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10 of 13 people found the following review helpful
5.0 out of 5 stars Must Read For Anyone Interested In Medicine, September 27, 2004
I've always been fascinated with medicine and at one time toyed with the idea of becoming a nurse. However, my aversion to blood and gore go the best of me but I never lost my interest. Dr. Emily R. Transue tells an enlightening story of her residency and introduces the reader to some of the interesting people she treated during that time. Unlike other doctors, Dr. Transue actually has a conscience and a heart. Some of her stories are heartbreaking and some are joyous but they all are interesting and worth reading. I finished this book in about six hours.
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3 of 3 people found the following review helpful
5.0 out of 5 stars A great snapshot of the terrors and trials of residency, August 3, 2007
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This review is from: On Call: A Doctor's Days and Nights in Residency (Paperback)
Dr.Transue does a great job of infusing her story with accuracy and gory details, but still keeps a very human approach and doesn't lose sight of her patients as people. This book is so interesting for anyone (and most of us hopefully have)who has been on either side of medical care to see both sides. It is a great book to help patients realize how human their doctors truly are and the enormous amount of stress their caretakers are under,and yet they still manage to have patience and grace under fire.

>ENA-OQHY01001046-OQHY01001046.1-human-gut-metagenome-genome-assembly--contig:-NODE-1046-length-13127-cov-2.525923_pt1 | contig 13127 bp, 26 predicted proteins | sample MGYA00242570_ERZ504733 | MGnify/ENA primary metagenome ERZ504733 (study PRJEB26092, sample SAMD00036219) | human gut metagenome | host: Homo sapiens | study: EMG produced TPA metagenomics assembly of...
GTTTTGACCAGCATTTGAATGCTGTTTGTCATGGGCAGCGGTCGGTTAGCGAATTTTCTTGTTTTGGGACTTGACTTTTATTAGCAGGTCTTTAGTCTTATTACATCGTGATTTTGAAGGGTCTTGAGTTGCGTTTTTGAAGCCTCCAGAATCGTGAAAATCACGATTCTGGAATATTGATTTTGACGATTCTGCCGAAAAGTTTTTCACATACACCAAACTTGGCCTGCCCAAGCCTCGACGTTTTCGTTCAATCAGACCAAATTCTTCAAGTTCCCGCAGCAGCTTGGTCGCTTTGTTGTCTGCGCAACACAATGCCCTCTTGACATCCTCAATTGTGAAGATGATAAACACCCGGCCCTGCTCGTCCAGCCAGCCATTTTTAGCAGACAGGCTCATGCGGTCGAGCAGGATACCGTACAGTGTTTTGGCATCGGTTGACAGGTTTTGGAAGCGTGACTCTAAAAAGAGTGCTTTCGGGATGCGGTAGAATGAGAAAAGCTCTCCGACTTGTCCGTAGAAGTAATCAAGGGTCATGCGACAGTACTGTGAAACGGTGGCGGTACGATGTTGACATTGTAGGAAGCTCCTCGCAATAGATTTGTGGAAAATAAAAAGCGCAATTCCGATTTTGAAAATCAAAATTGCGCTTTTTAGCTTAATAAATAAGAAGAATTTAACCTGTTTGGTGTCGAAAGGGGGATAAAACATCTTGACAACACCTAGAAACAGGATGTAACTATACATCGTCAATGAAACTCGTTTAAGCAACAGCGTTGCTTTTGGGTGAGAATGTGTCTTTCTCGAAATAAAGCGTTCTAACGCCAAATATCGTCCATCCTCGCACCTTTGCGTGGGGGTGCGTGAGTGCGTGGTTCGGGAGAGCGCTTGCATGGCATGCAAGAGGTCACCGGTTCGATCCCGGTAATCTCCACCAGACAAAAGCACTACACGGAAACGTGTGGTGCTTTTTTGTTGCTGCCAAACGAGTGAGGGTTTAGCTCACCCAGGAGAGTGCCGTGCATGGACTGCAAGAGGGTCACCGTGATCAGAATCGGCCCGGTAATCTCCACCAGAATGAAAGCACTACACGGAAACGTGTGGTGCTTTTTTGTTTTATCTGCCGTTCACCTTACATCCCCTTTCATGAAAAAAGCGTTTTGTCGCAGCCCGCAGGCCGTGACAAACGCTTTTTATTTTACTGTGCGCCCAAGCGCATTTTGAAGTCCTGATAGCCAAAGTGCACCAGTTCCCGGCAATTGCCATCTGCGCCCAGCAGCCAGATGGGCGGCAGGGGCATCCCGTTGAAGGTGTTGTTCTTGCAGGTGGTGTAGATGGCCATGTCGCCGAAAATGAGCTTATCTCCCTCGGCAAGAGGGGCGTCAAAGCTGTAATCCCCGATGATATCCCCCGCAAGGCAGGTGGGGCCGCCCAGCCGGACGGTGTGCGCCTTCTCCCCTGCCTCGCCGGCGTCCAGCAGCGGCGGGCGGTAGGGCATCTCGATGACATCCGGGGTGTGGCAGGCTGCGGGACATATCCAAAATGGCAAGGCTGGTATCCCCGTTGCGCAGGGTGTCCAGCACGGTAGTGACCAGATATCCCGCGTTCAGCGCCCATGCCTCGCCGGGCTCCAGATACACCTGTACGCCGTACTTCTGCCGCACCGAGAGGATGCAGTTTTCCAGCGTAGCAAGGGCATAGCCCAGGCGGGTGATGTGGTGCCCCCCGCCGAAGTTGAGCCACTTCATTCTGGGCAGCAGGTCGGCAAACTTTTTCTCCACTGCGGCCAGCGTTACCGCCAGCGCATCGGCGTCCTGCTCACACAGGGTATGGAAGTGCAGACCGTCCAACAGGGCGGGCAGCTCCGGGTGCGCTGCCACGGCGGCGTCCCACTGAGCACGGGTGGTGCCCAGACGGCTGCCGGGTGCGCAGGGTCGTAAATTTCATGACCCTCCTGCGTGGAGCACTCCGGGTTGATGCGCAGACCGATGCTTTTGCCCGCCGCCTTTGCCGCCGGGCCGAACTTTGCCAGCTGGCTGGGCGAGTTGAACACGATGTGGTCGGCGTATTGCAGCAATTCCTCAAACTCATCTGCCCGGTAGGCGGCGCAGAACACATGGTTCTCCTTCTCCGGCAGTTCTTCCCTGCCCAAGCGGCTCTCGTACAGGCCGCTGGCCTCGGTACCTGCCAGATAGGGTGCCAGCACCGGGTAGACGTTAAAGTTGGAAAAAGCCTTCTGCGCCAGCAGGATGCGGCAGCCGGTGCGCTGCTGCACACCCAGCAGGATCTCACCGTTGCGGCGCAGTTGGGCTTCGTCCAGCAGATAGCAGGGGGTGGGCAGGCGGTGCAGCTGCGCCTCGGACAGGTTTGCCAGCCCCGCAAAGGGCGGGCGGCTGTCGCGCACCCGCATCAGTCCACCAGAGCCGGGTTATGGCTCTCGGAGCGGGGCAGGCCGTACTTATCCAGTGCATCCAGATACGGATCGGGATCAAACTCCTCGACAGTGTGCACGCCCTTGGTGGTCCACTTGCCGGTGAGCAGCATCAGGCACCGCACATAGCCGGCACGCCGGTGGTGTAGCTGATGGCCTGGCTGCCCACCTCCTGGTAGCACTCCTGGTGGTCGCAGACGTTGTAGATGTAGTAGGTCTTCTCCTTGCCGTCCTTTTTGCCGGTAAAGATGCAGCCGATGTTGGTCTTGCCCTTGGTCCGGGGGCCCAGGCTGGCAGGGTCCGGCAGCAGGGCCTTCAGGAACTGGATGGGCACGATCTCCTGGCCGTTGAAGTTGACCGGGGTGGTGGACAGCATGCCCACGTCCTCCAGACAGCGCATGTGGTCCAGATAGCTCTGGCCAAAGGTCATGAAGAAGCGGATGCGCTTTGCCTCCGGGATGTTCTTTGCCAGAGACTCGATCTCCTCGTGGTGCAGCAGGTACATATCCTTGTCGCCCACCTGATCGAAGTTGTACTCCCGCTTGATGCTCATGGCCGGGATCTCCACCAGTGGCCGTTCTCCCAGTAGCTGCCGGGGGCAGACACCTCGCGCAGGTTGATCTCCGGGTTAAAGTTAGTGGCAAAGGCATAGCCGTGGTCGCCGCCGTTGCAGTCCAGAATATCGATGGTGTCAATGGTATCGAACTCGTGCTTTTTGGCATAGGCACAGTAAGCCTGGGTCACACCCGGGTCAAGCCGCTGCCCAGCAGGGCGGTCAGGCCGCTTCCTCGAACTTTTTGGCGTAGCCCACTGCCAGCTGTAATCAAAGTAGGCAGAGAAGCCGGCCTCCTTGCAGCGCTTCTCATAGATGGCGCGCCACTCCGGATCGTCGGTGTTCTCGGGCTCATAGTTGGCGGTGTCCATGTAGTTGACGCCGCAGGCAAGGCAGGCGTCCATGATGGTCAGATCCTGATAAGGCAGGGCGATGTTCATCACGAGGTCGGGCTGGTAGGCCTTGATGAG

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5 of 6 people found the following review helpful
5.0 out of 5 stars Fine,Fine Doctor, July 16, 2006
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She was my Dr..Soooo kind and always the patients advocate.I even have one of her ink pens,LOL! I begged and she caved in and gave it to me.

It stands to reason she would write a book about her impressions of Harborview and its broad cross section of doctors and patients.
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4 of 5 people found the following review helpful
5.0 out of 5 stars Engaging, human, and relevant..., December 4, 2005
This is the perfect book for someone like myself, who is embarking on the road to becoming a doctor. Dr. Transue explains her experiences and emotions clearly and evocatively. It is easy to relate to her. It is also comforting to know that, despite her Ivy League education, she also has the same uncertainties all students of medicine/pre-medicine have. I am also impressed by her honesty and humility to reveal this inner self of imperfections.

Sometimes she even teeters on the brink of childishness, yet even this is a unique quality that provides a refreshing peek into her personality past the formidable rigidity imposed by seeing only her academic degrees.

Dr. Transue has written something I believe everyone can learn from. Lessons of humility, caring, and endurance.
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2 of 2 people found the following review helpful
5.0 out of 5 stars Very good!, March 30, 2008
This review is from: On Call: A Doctor's Days and Nights in Residency (Paperback)
AS a doctor I can see myself in her story and experience... Difficult to cope with other people sufferings and wonderful when you can help it...
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On Call: A Doctor's Days and Nights in Residency
On Call: A Doctor's Days and Nights in Residency by Emily R. Transue (Paperback - August 1, 2005)